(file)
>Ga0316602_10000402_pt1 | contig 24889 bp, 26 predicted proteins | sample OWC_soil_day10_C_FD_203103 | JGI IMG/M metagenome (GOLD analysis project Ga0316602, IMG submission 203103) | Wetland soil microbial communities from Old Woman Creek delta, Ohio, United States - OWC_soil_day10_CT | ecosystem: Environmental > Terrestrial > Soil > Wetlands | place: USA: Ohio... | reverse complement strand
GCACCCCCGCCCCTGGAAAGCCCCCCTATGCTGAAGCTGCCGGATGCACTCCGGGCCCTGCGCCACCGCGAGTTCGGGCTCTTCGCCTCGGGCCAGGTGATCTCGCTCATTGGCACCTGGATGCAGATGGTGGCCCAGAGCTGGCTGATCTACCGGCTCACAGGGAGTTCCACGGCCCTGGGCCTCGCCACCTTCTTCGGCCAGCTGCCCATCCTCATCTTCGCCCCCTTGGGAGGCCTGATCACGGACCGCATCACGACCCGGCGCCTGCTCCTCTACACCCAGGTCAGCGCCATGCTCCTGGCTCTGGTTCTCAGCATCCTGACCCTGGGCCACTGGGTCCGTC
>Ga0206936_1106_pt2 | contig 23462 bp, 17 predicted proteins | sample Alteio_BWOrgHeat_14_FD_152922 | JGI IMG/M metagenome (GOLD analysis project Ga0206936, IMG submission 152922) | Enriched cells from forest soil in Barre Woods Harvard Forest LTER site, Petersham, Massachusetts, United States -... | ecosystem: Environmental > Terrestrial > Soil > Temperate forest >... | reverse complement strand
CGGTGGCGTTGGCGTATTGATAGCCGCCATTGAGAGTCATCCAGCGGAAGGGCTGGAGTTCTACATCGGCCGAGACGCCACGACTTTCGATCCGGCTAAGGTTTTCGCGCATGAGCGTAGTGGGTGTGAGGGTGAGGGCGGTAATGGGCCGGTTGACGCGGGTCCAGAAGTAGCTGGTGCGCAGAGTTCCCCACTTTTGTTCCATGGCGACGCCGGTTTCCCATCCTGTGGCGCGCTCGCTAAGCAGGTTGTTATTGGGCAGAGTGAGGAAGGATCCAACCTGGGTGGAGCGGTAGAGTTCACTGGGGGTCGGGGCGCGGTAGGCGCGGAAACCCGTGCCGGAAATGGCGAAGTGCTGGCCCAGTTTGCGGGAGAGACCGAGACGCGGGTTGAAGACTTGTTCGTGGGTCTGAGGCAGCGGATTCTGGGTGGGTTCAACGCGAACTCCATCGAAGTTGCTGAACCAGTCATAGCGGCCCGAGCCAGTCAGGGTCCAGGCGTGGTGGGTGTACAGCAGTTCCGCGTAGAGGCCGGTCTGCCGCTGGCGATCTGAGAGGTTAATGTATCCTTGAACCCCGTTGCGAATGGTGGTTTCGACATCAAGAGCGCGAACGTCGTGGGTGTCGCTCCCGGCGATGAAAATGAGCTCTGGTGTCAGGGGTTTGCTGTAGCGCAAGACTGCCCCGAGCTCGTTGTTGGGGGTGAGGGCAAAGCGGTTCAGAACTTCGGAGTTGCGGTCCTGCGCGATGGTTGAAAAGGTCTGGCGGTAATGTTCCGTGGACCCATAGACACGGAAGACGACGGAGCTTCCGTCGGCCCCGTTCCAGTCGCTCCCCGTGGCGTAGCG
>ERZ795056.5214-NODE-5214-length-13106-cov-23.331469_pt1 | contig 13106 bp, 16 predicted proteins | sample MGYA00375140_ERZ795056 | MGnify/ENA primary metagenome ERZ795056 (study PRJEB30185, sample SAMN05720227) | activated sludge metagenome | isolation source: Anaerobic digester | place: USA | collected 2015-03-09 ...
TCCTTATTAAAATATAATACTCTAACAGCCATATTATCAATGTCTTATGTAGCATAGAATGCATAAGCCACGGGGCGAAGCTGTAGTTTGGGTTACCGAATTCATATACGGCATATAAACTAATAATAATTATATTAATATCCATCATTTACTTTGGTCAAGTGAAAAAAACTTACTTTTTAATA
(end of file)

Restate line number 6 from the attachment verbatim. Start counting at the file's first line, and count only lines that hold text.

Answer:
TCCTTATTAAAATATAATACTCTAACAGCCATATTATCAATGTCTTATGTAGCATAGAATGCATAAGCCACGGGGCGAAGCTGTAGTTTGGGTTACCGAATTCATATACGGCATATAAACTAATAATAATTATATTAATATCCATCATTTACTTTGGTCAAGTGAAAAAAACTTACTTTTTAATA